The Champion

It was summer 1949, and young showman Jim Wiegers and his hogs were blazing the competition at Ohio fairs.
That season alone, Wiegers took home nearly 50 awards – including a first place in every event he entered.
It was also that year the 18-year-old made his first trip to the state fair and set records unlike any other, even 57 years later.
Only one of those shows, though, made such an impact that the now-75-year-old still keeps the winning photograph next to his telephone.

I remember it like it was yesterday.
There was 132 entries in showmanship. Barnes from Ohio State was judge. It got down to two of us. We didn’t make any mistakes. Barnes went to the microphone and said both us boys deserve to win it as we didn’t make no mistakes.
So we had to drive our hogs to the end arena and turn around and come back. The other hog got to the end arena and didn’t want to turn around right away. I guess it was tired of that BS, and mine turned around right along so that’s what won it.

Wiegers took eight hogs to the state fair that year. He’d already won all the top prizes in Auglaize County and planned to show at his home county fair, Mercer, too. But it was canceled that year because of polio, which in hindsight he thinks was a blessing because that meant his hogs weren’t too tired to go to Columbus.

I remember I went to Columbus with a 1946 Jeep and big trailer at midnight with a buddy of mine. I wasn’t worried about the trip but I bet Mom and Dad was.
It’s about 90 miles to Columbus. Never been there before. Drove 40 miles an hour to make sure I didn’t wreck the Jeep.

Mom and Dad might have worried but imagine their pride when they heard their son took home not only the top showmanship award, but also best gilt, best boar, grand champion single barrow and grand champion pen of barrows.
Junior fair officials told him he was the first youth to capture a placing in every class he entered.

I wasn’t prepared for all that. Even got on TV as I just was coming out. Haven’t been on TV since.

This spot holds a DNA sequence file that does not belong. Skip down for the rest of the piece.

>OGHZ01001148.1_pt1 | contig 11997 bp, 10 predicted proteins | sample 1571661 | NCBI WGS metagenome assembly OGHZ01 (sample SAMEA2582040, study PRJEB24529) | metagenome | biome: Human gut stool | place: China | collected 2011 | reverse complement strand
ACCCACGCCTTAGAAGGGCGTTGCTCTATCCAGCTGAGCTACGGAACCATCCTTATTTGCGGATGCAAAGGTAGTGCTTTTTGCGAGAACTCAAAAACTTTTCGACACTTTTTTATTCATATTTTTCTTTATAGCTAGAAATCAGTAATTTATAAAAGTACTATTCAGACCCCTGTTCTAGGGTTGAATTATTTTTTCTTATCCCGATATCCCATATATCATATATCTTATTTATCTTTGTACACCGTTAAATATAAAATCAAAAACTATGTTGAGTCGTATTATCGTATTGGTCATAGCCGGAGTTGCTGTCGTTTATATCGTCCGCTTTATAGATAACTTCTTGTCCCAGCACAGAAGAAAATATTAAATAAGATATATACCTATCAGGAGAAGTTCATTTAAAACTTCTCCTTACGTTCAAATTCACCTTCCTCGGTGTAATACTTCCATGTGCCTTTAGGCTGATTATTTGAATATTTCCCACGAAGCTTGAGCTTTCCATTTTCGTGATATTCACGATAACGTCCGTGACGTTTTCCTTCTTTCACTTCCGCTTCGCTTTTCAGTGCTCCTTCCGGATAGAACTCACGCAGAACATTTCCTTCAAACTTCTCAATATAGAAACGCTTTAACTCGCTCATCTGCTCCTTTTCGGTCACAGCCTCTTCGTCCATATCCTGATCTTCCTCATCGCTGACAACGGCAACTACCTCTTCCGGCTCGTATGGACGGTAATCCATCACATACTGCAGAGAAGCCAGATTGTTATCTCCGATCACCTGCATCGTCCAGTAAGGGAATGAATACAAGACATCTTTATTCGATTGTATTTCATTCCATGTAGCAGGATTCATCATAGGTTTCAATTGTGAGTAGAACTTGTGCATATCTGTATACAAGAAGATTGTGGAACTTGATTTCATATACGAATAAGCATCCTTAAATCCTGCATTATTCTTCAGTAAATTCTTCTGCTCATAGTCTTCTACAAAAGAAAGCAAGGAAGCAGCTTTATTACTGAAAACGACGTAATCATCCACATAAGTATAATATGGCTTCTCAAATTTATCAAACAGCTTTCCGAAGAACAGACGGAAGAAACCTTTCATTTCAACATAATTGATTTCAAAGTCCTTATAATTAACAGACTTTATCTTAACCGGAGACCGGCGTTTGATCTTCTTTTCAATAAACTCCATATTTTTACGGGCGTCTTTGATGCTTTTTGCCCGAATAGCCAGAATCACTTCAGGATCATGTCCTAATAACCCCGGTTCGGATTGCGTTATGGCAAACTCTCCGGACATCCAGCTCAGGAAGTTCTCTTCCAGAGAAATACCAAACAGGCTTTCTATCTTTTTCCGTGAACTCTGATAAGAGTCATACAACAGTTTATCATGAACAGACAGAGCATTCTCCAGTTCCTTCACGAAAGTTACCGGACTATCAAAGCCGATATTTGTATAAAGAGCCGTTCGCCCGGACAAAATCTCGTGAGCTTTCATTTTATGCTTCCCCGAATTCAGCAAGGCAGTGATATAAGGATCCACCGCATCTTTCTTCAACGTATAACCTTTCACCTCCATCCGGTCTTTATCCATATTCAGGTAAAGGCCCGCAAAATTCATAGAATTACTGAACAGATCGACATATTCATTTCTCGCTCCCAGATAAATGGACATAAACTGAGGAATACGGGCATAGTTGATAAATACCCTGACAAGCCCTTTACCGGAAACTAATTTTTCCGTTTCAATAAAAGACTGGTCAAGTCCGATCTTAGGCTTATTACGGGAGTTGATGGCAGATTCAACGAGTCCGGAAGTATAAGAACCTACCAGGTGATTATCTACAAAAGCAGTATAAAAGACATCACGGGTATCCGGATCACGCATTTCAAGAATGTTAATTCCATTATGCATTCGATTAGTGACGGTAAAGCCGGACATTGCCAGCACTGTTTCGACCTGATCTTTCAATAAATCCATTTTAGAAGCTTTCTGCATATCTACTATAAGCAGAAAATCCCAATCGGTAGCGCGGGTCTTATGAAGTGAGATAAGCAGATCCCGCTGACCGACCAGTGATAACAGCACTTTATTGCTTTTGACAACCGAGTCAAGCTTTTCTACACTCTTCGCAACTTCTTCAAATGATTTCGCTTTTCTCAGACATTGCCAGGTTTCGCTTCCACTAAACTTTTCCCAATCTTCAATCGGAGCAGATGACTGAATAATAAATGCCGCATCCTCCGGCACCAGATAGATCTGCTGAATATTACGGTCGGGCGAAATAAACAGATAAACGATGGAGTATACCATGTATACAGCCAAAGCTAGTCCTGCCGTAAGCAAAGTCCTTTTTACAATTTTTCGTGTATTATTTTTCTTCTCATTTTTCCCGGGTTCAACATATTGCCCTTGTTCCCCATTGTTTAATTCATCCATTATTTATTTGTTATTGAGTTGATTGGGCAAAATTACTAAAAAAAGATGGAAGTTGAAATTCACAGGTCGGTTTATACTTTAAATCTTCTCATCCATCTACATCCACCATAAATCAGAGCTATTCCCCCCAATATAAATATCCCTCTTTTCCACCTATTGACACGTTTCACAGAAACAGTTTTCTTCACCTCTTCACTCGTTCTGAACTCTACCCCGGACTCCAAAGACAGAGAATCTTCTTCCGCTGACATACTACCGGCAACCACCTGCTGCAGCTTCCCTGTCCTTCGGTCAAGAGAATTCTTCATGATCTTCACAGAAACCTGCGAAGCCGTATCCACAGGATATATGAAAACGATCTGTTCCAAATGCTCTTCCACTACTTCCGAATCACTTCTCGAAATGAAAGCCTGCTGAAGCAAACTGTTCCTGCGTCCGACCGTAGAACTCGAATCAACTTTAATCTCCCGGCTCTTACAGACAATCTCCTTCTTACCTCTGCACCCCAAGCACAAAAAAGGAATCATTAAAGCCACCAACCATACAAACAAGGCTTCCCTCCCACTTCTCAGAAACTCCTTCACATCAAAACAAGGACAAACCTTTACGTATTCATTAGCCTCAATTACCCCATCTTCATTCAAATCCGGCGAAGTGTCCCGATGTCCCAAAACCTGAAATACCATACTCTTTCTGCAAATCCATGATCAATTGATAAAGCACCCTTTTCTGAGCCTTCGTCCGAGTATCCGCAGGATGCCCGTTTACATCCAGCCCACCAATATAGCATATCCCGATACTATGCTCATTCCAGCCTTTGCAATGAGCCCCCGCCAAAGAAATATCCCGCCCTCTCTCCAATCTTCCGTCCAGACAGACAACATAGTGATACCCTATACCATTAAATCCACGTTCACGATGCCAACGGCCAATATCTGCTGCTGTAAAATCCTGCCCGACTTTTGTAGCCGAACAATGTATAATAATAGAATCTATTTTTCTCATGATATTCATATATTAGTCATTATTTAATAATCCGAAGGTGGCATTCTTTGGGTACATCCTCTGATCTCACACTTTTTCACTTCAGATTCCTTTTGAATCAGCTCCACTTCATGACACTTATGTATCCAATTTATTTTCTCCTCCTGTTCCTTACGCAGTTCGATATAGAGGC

Within a year after that famous summer, Wiegers graduated from New Bremen High School, took his fair winnings and bought more livestock.
It was perfect timing, too. The market was booming.

I was buying and selling livestock, was a cocky young man going to capture the world. Us kids were wheelin’ and dealin’.
An old man livestock dealer told me, “Son, everything goes up so high and has to come down and the coming down is rough. It gets them all. The only thing that doesn’t come down is age.” How right he was. You remember that.
In ’52 to ’54, Army got me, so when I got out, went to trading again. While I was gone, though, the bottom fell out of livestock. I got a truck and went to dealing. It was rough – calves 50 cents to $2.50 a head.
I found out early what the old man told me.

But Wiegers survived, got smarter.
He sold out, packed up his wife and two children and headed to Miami and then Ocala to train horses.
Wiegers spent the next 40 years racing, training and cleaning horses’ teeth from Florida to Maine, finally retiring in 1999 in West Virginia.
He never showed hogs again but did take a Thoroughbred filly to the Ohio State Fair once. Came in first, of course.

I wish I could do all that over again. Would not trade my life for anything, though.

Two years ago, Wiegers wrote to the fair, asking if he still holds that record for all those hog wins in 1949. He never heard back, but he bets he still does.
And if it ever comes into question, that 57-year-old photograph next to his telephone is his proof.

(Reporter Kristy Hebert welcomes feedback by phone at 800-837-3419, ext. 23 or by e-mail at


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